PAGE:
[40] The amounts of allochthonous and aged riverine C exported to the nearshore MAB were determined in a manner similar to that for total POC, DOC, and DIC exports (Table 3). These calculations were based additionally on the allochthonous and aged C contributions that had been estimated for six of the eight study rivers (Table S2) and scaled up by a factor 1.29 (i.e., the six study rivers for which allochthonous and aged C contributions could be determined comprised approximately 78% of the freshwater discharged directly to the MAB annually) rather than by 1.24 as was the case for the total C exports which were based on estimates from all eight study rivers.

3.4.1 Terrestrial C Losses via Rivers in the Middle Atlantic Bight Region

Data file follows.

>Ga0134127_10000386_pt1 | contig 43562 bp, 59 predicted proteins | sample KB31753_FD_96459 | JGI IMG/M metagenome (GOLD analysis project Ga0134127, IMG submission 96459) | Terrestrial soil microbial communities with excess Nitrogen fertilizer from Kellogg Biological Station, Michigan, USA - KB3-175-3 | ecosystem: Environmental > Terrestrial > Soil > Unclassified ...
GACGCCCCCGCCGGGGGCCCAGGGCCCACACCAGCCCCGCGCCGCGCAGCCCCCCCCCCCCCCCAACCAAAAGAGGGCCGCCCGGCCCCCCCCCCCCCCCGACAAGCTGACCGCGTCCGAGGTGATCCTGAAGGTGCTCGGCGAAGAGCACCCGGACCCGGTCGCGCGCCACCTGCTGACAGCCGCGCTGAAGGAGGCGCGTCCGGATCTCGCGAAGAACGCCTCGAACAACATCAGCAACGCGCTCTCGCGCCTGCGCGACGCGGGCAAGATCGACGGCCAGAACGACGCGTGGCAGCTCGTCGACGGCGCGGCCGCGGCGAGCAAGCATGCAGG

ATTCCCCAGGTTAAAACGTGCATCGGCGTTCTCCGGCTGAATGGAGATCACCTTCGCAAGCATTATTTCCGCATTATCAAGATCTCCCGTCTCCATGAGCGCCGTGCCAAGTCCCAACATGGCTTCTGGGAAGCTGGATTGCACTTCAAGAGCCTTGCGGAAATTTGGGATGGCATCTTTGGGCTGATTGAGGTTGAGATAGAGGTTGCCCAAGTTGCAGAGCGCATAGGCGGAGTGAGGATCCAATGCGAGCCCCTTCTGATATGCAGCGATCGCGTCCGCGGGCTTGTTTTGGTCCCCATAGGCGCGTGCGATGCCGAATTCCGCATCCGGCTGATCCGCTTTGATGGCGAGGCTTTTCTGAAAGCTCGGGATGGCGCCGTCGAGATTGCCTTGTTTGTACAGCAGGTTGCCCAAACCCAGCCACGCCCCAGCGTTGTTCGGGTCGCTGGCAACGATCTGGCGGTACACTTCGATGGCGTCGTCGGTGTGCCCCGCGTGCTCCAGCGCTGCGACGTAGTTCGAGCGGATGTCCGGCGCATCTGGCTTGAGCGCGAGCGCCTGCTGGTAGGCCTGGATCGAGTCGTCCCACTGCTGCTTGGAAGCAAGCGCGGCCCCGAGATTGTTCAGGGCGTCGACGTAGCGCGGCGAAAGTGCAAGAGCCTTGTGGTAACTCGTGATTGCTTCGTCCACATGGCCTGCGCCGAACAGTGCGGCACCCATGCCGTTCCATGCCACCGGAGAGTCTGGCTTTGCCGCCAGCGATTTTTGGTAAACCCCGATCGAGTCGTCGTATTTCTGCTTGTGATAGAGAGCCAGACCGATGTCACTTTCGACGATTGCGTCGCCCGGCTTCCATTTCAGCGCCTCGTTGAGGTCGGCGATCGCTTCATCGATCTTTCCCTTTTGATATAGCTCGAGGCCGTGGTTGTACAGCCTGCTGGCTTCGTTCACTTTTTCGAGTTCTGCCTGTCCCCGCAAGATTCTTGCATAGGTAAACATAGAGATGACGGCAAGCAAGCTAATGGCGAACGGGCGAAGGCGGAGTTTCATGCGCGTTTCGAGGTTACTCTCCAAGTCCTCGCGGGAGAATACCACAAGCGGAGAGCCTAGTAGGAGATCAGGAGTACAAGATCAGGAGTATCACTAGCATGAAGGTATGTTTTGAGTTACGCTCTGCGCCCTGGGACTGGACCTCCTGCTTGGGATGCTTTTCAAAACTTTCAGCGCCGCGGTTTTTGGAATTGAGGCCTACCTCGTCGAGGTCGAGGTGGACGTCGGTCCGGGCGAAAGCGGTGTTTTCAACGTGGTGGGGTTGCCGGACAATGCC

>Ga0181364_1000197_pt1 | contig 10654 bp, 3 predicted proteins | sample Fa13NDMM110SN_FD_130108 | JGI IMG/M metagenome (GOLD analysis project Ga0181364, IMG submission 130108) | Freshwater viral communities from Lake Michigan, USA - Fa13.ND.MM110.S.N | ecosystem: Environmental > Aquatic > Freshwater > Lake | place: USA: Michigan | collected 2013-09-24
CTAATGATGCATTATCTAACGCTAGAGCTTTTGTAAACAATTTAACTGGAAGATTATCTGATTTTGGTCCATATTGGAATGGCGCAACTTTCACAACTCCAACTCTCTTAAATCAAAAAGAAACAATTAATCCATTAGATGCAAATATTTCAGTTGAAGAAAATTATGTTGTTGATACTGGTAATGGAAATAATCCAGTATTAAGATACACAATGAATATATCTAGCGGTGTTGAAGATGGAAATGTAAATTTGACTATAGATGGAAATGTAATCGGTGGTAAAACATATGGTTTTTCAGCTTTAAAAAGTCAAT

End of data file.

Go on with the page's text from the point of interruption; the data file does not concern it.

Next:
[41] The allochthonous riverine POC, DOC, and DIC exports to the nearshore MAB (Table 3) represent conservative estimates of terrestrial C losses because some fraction of the terrestrially-derived materials would have been lost (e.g., microbial and photochemical remineralization of POC and DOC; degassing and photosynthetic uptake of DIC) during downstream transport (i.e., upstream terrestrial loss of C is greater than the C export we measure near the mouth of the river; see section S2 and Figure S6). Lauerwald et al. [2012], for example, estimated that ∼23% of DOC was lost through in-stream processing based on geospatial models of North American rivers. Similar estimates of 20% to 30% in-stream allochthonous OC respiration have been obtained specifically for the Hudson River [Cole and Caraco, 2001; Maranger et al., 2004].